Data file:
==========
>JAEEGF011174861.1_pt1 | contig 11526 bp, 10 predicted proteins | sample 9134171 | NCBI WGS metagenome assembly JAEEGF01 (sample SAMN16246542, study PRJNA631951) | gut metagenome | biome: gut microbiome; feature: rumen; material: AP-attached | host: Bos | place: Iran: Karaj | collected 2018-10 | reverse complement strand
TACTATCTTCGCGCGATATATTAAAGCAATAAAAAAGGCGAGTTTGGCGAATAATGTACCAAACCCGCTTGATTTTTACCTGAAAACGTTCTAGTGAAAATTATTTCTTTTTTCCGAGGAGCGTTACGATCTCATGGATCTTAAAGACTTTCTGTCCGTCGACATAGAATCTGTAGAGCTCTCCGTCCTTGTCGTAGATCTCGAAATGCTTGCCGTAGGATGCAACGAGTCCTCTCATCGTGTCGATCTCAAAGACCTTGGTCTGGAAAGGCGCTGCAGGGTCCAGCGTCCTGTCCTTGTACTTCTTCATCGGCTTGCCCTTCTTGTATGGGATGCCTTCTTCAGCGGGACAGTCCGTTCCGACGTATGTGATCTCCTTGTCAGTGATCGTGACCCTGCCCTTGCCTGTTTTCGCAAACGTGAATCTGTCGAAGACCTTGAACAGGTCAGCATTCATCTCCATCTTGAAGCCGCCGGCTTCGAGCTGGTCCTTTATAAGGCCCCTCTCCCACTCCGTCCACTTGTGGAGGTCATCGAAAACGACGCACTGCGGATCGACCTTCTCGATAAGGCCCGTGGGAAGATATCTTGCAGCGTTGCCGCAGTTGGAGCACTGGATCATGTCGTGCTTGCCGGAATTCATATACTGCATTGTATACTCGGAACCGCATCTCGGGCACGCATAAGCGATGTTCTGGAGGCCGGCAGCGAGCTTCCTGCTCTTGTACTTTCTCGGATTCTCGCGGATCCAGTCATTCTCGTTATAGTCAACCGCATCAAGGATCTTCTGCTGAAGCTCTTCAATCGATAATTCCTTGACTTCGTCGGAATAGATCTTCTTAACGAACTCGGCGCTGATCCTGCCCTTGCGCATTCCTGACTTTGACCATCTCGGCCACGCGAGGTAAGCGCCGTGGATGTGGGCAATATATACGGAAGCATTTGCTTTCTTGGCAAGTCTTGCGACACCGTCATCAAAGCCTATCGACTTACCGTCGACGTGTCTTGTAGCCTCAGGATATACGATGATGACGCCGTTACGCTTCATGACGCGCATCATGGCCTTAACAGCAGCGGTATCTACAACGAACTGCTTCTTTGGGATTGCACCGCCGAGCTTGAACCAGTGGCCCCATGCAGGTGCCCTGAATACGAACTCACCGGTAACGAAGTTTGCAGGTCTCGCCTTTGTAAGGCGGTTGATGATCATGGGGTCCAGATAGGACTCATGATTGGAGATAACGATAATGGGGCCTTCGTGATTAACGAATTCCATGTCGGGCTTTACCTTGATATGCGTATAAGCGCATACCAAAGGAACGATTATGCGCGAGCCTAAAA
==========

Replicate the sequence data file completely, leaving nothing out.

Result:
>JAEEGF011174861.1_pt1 | contig 11526 bp, 10 predicted proteins | sample 9134171 | NCBI WGS metagenome assembly JAEEGF01 (sample SAMN16246542, study PRJNA631951) | gut metagenome | biome: gut microbiome; feature: rumen; material: AP-attached | host: Bos | place: Iran: Karaj | collected 2018-10 | reverse complement strand
TACTATCTTCGCGCGATATATTAAAGCAATAAAAAAGGCGAGTTTGGCGAATAATGTACCAAACCCGCTTGATTTTTACCTGAAAACGTTCTAGTGAAAATTATTTCTTTTTTCCGAGGAGCGTTACGATCTCATGGATCTTAAAGACTTTCTGTCCGTCGACATAGAATCTGTAGAGCTCTCCGTCCTTGTCGTAGATCTCGAAATGCTTGCCGTAGGATGCAACGAGTCCTCTCATCGTGTCGATCTCAAAGACCTTGGTCTGGAAAGGCGCTGCAGGGTCCAGCGTCCTGTCCTTGTACTTCTTCATCGGCTTGCCCTTCTTGTATGGGATGCCTTCTTCAGCGGGACAGTCCGTTCCGACGTATGTGATCTCCTTGTCAGTGATCGTGACCCTGCCCTTGCCTGTTTTCGCAAACGTGAATCTGTCGAAGACCTTGAACAGGTCAGCATTCATCTCCATCTTGAAGCCGCCGGCTTCGAGCTGGTCCTTTATAAGGCCCCTCTCCCACTCCGTCCACTTGTGGAGGTCATCGAAAACGACGCACTGCGGATCGACCTTCTCGATAAGGCCCGTGGGAAGATATCTTGCAGCGTTGCCGCAGTTGGAGCACTGGATCATGTCGTGCTTGCCGGAATTCATATACTGCATTGTATACTCGGAACCGCATCTCGGGCACGCATAAGCGATGTTCTGGAGGCCGGCAGCGAGCTTCCTGCTCTTGTACTTTCTCGGATTCTCGCGGATCCAGTCATTCTCGTTATAGTCAACCGCATCAAGGATCTTCTGCTGAAGCTCTTCAATCGATAATTCCTTGACTTCGTCGGAATAGATCTTCTTAACGAACTCGGCGCTGATCCTGCCCTTGCGCATTCCTGACTTTGACCATCTCGGCCACGCGAGGTAAGCGCCGTGGATGTGGGCAATATATACGGAAGCATTTGCTTTCTTGGCAAGTCTTGCGACACCGTCATCAAAGCCTATCGACTTACCGTCGACGTGTCTTGTAGCCTCAGGATATACGATGATGACGCCGTTACGCTTCATGACGCGCATCATGGCCTTAACAGCAGCGGTATCTACAACGAACTGCTTCTTTGGGATTGCACCGCCGAGCTTGAACCAGTGGCCCCATGCAGGTGCCCTGAATACGAACTCACCGGTAACGAAGTTTGCAGGTCTCGCCTTTGTAAGGCGGTTGATGATCATGGGGTCCAGATAGGACTCATGATTGGAGATAACGATAATGGGGCCTTCGTGATTAACGAATTCCATGTCGGGCTTTACCTTGATATGCGTATAAGCGCATACCAAAGGAACGATTATGCGCGAGCCTAAAA